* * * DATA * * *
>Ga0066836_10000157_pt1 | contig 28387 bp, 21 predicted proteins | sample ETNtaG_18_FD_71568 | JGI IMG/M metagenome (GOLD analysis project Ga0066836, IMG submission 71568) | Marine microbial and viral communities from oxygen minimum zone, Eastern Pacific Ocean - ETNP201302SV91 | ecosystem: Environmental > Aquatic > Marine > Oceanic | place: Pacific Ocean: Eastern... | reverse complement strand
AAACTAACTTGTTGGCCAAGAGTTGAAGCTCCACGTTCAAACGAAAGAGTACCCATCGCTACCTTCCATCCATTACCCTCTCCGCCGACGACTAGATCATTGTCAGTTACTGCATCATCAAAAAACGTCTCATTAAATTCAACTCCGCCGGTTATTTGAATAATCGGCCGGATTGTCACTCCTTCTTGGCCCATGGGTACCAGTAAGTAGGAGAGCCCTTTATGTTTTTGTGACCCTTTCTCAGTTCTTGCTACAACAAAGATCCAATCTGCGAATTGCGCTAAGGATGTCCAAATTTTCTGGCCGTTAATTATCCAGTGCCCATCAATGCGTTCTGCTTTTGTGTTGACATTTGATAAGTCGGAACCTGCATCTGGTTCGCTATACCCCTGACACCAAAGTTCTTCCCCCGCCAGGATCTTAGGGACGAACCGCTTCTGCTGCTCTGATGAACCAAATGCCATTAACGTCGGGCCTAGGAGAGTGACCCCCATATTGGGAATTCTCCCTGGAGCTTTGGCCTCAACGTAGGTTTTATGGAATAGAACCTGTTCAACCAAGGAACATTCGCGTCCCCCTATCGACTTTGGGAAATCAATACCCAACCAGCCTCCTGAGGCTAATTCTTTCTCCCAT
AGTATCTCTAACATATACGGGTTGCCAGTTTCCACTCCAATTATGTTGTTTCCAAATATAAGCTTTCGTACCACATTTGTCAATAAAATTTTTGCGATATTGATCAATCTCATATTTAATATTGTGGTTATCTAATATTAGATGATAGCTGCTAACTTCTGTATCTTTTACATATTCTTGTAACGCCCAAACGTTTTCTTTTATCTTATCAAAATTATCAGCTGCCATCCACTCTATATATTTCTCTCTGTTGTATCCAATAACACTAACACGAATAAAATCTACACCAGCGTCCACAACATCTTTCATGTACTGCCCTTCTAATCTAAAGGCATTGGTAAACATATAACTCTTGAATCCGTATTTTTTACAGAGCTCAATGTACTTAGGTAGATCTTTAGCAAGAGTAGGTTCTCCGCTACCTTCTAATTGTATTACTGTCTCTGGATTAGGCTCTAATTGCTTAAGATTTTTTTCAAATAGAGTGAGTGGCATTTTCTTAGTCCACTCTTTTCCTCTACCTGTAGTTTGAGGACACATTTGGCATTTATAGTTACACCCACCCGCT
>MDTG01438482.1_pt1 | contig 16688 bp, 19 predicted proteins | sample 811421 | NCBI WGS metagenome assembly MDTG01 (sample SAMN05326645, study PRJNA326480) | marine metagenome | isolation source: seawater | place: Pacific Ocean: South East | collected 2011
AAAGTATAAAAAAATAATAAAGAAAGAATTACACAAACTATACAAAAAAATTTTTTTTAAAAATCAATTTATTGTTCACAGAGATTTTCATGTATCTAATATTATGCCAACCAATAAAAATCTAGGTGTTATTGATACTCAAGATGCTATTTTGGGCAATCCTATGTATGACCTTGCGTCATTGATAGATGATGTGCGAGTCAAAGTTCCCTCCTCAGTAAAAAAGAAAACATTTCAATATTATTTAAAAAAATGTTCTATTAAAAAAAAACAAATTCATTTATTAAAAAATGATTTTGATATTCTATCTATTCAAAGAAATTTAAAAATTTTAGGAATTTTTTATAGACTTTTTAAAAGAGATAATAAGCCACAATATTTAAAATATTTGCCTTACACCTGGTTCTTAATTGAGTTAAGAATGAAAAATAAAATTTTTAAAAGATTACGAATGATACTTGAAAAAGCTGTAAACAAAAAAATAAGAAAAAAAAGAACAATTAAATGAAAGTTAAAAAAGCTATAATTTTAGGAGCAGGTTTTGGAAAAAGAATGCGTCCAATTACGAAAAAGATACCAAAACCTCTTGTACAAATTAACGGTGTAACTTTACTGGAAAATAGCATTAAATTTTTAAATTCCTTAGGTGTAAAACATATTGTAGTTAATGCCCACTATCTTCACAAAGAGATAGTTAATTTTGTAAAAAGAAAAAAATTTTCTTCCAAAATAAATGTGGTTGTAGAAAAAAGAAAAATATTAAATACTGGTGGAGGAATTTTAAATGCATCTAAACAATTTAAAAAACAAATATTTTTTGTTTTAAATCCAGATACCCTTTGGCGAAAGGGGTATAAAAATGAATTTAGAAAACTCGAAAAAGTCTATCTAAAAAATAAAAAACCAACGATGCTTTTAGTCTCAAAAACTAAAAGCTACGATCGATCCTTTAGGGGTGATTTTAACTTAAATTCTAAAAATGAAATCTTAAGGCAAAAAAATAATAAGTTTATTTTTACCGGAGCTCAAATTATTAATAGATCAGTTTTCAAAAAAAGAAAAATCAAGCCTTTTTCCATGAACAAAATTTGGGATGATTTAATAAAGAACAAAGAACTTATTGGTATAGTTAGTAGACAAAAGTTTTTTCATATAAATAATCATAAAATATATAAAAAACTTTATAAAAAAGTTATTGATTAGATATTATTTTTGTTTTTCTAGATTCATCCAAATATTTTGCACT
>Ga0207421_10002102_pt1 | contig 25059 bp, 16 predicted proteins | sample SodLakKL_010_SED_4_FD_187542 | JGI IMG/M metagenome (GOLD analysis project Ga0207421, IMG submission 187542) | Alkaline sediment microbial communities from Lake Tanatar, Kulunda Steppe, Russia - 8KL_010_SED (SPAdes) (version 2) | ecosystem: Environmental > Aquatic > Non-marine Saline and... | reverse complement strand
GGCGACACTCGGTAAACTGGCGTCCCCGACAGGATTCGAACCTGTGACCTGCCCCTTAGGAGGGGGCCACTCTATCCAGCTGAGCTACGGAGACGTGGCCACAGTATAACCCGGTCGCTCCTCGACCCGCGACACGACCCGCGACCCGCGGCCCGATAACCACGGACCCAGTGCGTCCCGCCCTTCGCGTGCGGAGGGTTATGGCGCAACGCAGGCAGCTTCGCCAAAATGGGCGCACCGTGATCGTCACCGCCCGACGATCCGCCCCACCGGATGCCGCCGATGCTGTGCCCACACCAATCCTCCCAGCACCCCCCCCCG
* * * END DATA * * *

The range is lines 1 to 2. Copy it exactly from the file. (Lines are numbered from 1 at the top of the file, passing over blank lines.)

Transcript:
>Ga0066836_10000157_pt1 | contig 28387 bp, 21 predicted proteins | sample ETNtaG_18_FD_71568 | JGI IMG/M metagenome (GOLD analysis project Ga0066836, IMG submission 71568) | Marine microbial and viral communities from oxygen minimum zone, Eastern Pacific Ocean - ETNP201302SV91 | ecosystem: Environmental > Aquatic > Marine > Oceanic | place: Pacific Ocean: Eastern... | reverse complement strand
AAACTAACTTGTTGGCCAAGAGTTGAAGCTCCACGTTCAAACGAAAGAGTACCCATCGCTACCTTCCATCCATTACCCTCTCCGCCGACGACTAGATCATTGTCAGTTACTGCATCATCAAAAAACGTCTCATTAAATTCAACTCCGCCGGTTATTTGAATAATCGGCCGGATTGTCACTCCTTCTTGGCCCATGGGTACCAGTAAGTAGGAGAGCCCTTTATGTTTTTGTGACCCTTTCTCAGTTCTTGCTACAACAAAGATCCAATCTGCGAATTGCGCTAAGGATGTCCAAATTTTCTGGCCGTTAATTATCCAGTGCCCATCAATGCGTTCTGCTTTTGTGTTGACATTTGATAAGTCGGAACCTGCATCTGGTTCGCTATACCCCTGACACCAAAGTTCTTCCCCCGCCAGGATCTTAGGGACGAACCGCTTCTGCTGCTCTGATGAACCAAATGCCATTAACGTCGGGCCTAGGAGAGTGACCCCCATATTGGGAATTCTCCCTGGAGCTTTGGCCTCAACGTAGGTTTTATGGAATAGAACCTGTTCAACCAAGGAACATTCGCGTCCCCCTATCGACTTTGGGAAATCAATACCCAACCAGCCTCCTGAGGCTAATTCTTTCTCCCAT